I was actually singing an Eagles song the other night as I carried laundry up from the basement, but my daughter thought it sounded like a Chicago song.
Really? I couldn’t imagine a Chicago song sounding like “Take It to the Limit” but she hummed the part that reminded her of “that old Chicago song” I apparently used to play a lot when she was little, and I realized that indeed the repeated notes of “coming back, you’re running back, you’re coming back for more” sound a little like notes in the latter part of “Feeling Stronger Every Day.”
So then we had to listen to both songs, which I do really like.
But then I said, “Do you want to hear my favorite Chicago song?” and she was game.
Right before I entered ninth grade, my family moved to a new town. At my previous school system, there were separate tracks for orchestra, concert band, and marching band. Orchestra was perceived as where the best players chose to be, and that was where I had always intended to wind up. However, my new town’s school had no orchestra and only one band. You played in the marching band during football season and switched over to concert band the rest of the year. I was very unhappy about not only the lack of an orchestra but especially the requirement that concert band members participate in marching band.
Yet, as is often the case with disappointments like these, marching band turned out to be the most fun I had in high school.
Because I was new and hadn’t been to summer band camp, I wasn’t able to participate in marching band my first year. My family lived up on a hill above town, and at home every afternoon after school that fall, I could hear faint sounds of the marching band rehearsing on the practice field behind the football stadium.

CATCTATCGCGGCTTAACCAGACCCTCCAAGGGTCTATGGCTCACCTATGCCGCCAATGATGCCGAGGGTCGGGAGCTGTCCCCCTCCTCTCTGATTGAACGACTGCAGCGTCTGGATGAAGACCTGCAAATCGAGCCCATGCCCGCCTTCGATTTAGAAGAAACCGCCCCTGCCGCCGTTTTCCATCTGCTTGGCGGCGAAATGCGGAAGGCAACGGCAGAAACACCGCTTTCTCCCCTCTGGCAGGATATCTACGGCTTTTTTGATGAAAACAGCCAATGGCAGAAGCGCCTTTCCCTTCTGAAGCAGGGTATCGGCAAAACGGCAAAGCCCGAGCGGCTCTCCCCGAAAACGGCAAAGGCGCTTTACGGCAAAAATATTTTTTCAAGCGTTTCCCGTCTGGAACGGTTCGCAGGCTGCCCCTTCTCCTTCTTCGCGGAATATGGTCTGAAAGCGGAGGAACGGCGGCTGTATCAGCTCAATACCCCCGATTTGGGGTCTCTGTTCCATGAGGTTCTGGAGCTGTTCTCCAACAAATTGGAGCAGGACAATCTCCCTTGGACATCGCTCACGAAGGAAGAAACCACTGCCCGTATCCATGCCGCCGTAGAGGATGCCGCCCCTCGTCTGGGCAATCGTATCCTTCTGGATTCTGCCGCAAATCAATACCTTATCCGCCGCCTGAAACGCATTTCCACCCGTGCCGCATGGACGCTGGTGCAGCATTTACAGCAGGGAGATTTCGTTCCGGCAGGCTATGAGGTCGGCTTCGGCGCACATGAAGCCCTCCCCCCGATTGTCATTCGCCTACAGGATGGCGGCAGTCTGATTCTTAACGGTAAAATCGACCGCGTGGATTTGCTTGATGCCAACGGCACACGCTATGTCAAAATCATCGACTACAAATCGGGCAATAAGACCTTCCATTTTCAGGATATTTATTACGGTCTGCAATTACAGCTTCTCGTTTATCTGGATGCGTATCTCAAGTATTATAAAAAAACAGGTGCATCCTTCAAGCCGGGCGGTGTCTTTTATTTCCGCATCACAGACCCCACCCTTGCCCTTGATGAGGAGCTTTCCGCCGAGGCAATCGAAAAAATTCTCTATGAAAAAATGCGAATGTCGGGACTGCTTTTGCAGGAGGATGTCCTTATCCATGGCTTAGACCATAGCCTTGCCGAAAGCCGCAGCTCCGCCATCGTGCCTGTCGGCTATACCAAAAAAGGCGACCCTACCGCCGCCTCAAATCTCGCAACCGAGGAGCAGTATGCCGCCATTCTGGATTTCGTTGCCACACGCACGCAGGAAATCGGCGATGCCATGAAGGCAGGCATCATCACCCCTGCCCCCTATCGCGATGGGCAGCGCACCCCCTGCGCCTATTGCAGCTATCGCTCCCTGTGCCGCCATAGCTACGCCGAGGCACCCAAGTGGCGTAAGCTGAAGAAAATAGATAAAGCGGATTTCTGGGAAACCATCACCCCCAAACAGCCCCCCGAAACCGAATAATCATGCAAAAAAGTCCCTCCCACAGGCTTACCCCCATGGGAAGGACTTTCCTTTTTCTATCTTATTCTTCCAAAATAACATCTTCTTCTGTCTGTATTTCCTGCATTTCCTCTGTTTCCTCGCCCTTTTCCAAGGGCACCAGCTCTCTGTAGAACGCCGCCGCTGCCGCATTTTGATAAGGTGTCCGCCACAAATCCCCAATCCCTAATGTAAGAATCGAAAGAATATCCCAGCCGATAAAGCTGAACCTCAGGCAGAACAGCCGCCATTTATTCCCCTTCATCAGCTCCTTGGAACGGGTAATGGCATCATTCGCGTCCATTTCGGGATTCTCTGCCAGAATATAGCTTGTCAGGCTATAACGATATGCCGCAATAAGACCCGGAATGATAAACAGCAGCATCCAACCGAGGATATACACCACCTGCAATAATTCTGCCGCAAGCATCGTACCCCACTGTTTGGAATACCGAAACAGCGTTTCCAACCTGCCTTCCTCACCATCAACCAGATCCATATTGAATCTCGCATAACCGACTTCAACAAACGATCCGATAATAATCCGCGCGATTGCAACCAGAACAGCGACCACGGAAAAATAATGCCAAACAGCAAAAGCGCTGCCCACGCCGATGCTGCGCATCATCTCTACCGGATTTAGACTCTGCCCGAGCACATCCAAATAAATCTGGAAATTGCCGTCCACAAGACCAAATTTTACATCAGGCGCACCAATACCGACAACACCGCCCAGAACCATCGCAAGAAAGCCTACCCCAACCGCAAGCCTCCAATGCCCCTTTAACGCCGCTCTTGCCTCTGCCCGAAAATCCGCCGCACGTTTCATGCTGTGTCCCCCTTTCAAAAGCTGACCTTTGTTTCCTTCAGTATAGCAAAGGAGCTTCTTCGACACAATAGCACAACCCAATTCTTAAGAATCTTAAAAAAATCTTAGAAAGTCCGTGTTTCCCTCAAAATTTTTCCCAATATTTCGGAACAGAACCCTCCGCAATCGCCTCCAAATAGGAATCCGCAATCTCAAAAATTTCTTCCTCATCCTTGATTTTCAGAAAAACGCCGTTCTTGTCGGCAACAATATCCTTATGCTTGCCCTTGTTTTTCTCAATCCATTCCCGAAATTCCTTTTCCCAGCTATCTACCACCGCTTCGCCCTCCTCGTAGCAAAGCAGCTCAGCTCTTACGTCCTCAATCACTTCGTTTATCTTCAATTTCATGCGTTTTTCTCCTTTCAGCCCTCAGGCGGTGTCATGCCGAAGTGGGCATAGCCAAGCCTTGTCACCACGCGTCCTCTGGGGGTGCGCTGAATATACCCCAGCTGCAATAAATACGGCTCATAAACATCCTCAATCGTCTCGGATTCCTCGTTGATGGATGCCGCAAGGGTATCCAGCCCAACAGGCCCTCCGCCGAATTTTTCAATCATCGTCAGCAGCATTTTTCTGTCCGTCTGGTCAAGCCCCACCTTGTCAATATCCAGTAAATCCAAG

We had a new band director, freshly graduated from Ohio State and a member of TBDBITL, who was putting together shows with fabulous formations similar to but less high-tech than 21st-century astonishments like the Michael Jackson moonwalk formation (see my post about it HERE) and SO different from the pinwheels that most marching bands relied upon at the time. Even better, the new band director was writing his own arrangements of contemporary rock/pop music for the band to perform instead of the traditional John Philips Sousa type marches that other bands played.
Anyway, I can still remember being at home up on the hill that fall, everything bathed in golden autumn sunlight, while listening to the marching band’s faraway strains of strangely syncopated brass in this song that I’d never heard before. It immediately became, and still remains, my favorite song by the band Chicago, namely “Free,” written by Robert Lamm, one of the group’s founding members (and who I believe still plays with the band).
I love that early ’70s jazzy, progressive rock sound! So did my daughter when I played it for her. She’s very into all types of music, and this song nicely captures that era.
By the way, a few years ago Chicago played Summerfest here in Milwaukee and stayed at the Intercontinental Hotel (now Saint Kate’s) kitty-corner (Milwaukee-speak for “catty-corner” or “cater-cornered,” meaning opposite, on the diagonal) from the Red Arrow Starbucks where I go for coffee on weekdays. The baristas told me that members of Chicago came across the street to Starbucks for coffee and were really nice.
Makes me glad 🙂